By Dave Andrusko
I am, admittedly, a poor example, since I can barely remember what I ate for breakfast. But wouldn’t you think 17 years is a tad long to hold a grudge, let alone wait to eviscerate your humble NRL News Today editor?
What capital offense did I commit to warrant a blistering attack by novelist John Irving in the pages of the Hollywood Reporter? Glad you asked. Having written on very short notice, a very short (376 word long) response to Irving’s acceptance speech at the 2000 Oscars?
Of course not. Why would a big-shot like Irving be bothered just because I wrote
Anyone who watched the Oscars on Sunday knows that the operative self-congratulatory word for the night was ”courage.” John Irving, honored for adapting his 1985 novel ”The Cider House Rules,” thanked the academy for honoring a film dealing with abortion and Miramax ”for having the courage to make this movie in the first place.” The audience burst into thunderous applause when he ended by thanking ”everyone at Planned Parenthood” and the National Abortion Rights Action League.
He would hardly have noticed, or, if he did, would not have bothered to crank out his essay, except (miracles of miracles) my little response appeared in the New York Times! Yowza!
Affection for unlimited abortion is to the Times what love for hard drink is to an alcoholic – – addictive, boundless, and highly intoxicating. Were they coming off a bender when they asked for a pro-life rebuttal? I dunno.
But I do know (as they say) I must have hit a nerve. Seventeen years later and steam is still coming out of Irving’s ears. I am, in various parts of his essay, a “familiar blowhard for pro-lifers,” “one-dimensional,” and (probably worst of all) responsible for a letter to the editor of The New York Times from a high school student who agreed with me and said he was “disappointed by the outright bias of Hollywood.”
Among other of my many sins, Irving is livid that I did not (17 years ago) give him credit for the appearance of a pro-life character in “Cider House Rules.”
I only had 376 words so my focus was on asking
When it comes to depicting pro-lifers, is it possible that the film industry may someday come of age? Can the public eventually expect textured portraits of these people, many of whom have dedicated over 20 years of their lives to helping women and their unborn children?
True, Homer Wells, the doctor’s [abortionist’s] apprentice (played by Tobey Maguire), did not wish to perform abortions because at the time the film was set, abortions were illegal.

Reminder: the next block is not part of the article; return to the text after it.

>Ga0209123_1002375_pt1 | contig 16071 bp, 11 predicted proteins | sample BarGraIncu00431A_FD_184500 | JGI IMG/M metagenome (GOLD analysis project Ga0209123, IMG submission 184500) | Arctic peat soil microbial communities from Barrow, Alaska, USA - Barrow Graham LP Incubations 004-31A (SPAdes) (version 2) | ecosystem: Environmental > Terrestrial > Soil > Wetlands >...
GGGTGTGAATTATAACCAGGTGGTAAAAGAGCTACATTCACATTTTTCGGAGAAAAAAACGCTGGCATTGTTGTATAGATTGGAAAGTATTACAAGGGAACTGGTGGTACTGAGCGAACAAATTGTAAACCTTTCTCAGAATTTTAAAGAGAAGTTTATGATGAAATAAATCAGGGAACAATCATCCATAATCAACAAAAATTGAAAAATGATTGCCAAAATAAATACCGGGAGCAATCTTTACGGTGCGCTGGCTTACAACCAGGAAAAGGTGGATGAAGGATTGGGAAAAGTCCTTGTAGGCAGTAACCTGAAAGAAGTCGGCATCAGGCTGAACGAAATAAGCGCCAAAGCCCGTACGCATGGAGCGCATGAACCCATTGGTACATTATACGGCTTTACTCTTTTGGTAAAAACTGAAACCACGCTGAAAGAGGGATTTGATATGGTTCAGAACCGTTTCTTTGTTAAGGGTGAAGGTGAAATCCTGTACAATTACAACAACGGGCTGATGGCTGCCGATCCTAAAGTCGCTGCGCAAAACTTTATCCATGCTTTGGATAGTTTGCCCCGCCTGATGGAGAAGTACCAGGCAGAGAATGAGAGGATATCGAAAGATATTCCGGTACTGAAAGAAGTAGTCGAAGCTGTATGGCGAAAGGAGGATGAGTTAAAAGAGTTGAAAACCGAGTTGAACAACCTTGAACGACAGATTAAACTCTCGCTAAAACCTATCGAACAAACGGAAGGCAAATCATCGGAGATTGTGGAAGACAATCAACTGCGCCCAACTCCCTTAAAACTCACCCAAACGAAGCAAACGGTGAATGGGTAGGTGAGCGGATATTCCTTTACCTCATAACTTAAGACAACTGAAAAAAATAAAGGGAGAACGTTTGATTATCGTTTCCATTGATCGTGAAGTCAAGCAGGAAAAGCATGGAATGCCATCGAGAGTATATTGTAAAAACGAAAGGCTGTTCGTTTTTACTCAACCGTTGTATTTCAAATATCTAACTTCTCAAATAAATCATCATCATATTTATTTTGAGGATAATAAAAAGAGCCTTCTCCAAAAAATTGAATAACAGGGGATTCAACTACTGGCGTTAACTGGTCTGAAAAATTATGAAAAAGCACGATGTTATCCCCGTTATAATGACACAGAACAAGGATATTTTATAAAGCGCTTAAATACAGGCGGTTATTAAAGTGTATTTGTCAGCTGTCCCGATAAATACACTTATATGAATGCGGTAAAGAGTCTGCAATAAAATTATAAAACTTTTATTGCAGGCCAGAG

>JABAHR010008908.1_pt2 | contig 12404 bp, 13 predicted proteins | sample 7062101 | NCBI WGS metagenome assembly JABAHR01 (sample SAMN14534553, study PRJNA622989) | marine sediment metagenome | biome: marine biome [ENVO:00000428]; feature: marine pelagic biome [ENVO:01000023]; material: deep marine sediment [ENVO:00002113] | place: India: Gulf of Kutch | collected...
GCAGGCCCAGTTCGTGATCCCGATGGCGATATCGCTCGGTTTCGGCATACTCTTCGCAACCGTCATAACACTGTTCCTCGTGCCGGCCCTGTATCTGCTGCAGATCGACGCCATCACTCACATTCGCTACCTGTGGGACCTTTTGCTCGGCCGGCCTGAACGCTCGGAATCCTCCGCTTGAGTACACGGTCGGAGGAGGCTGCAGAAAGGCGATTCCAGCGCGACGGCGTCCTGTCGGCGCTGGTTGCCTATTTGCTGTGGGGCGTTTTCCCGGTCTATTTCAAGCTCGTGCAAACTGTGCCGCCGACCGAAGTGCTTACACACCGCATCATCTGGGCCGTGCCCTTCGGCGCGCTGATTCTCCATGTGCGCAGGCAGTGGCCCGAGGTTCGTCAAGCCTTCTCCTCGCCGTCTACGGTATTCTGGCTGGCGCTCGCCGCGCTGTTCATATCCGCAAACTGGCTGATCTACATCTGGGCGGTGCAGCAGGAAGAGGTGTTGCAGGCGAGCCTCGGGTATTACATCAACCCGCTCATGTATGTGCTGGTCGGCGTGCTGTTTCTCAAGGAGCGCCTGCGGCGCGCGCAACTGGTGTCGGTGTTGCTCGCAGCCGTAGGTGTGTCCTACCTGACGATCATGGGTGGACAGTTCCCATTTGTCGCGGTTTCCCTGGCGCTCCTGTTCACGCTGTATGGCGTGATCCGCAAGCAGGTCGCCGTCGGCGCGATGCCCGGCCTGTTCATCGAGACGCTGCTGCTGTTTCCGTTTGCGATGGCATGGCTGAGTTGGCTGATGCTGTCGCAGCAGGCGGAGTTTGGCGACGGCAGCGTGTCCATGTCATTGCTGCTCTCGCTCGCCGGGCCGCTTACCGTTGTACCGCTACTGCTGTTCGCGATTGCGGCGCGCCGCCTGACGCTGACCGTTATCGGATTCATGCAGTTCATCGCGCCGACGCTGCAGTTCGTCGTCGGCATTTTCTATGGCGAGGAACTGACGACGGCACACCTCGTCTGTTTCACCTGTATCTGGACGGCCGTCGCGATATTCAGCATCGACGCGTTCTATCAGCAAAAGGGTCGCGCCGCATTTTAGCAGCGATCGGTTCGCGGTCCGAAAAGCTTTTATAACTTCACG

But here is the whole point, as I explained at greater length in NRL News. (“Larch” is abortionist Wilbur Larch. Michael Caine won a Best Supporting Actor seventeen years ago for his portrayal of Larch):
For unexplained reasons, Homer has never been adopted and becomes the son Larch never had. Larch wants him to carry on the “family business” and patiently teaches him how to deliver babies and to kill them. But Homer refuses to actually perform abortions. Why?
Most likely he intuits that had his unwed mother chosen otherwise, Homer would have wound up in the incinerator. (Larch is so ticked at Homer’s refusal to perform abortions, he makes Homer dispose of the aborted “fetuses.”)
You can, of course, see the moral of the story coming a mile away: Homer must dispose of his scruples so he can “grow” to be a man like his surrogate father and dispose of the kids with a clean conscience (if not clean hands).
And he does. Now he is “worthy” to return to become Larch’s successor. Homer has now completed his spiritual odyssey. Like a modern-day Ulysses, Homer returns home, having finally drowned out the siren call of conscience.
Final thought. I was, so to speak, collateral damage. Irving hates President Trump. He segues from his own acceptance speech (17 years ago) to encourage “outright bias in acceptance speeches,” as the headline reads.
Irving dishonestly pretends that it makes no difference to him whether they criticize or support President Trump, as if in a town that is wholly intolerant of conservatives and has spent countless tens of millions of dollars to elect Hillary Clinton, someone would risk their career by saying a kind word about Mr. Trump.
Irving is rich. “Cider House Rules” received seven Academy Award nominations. Hollywood is pro-abortion from its collective head to its toenails. Irving received and continues to receive kudos for novels that, not to put too fine a point on it, push the envelope.
But all for naught. In his best pity-party manner, Irving laments, “There were complaints in the post-Oscar press about my speech, too.” I don’t know for a fact, but I’m guessing my little op-ed was outnumbered by unctuous praise maybe 200 to 1.
But good, tolerant, pro-abortion “liberal” that he is, even a single dissenting voice is one too many to Irving.
He fits right in with today’s Armies of Intolerance.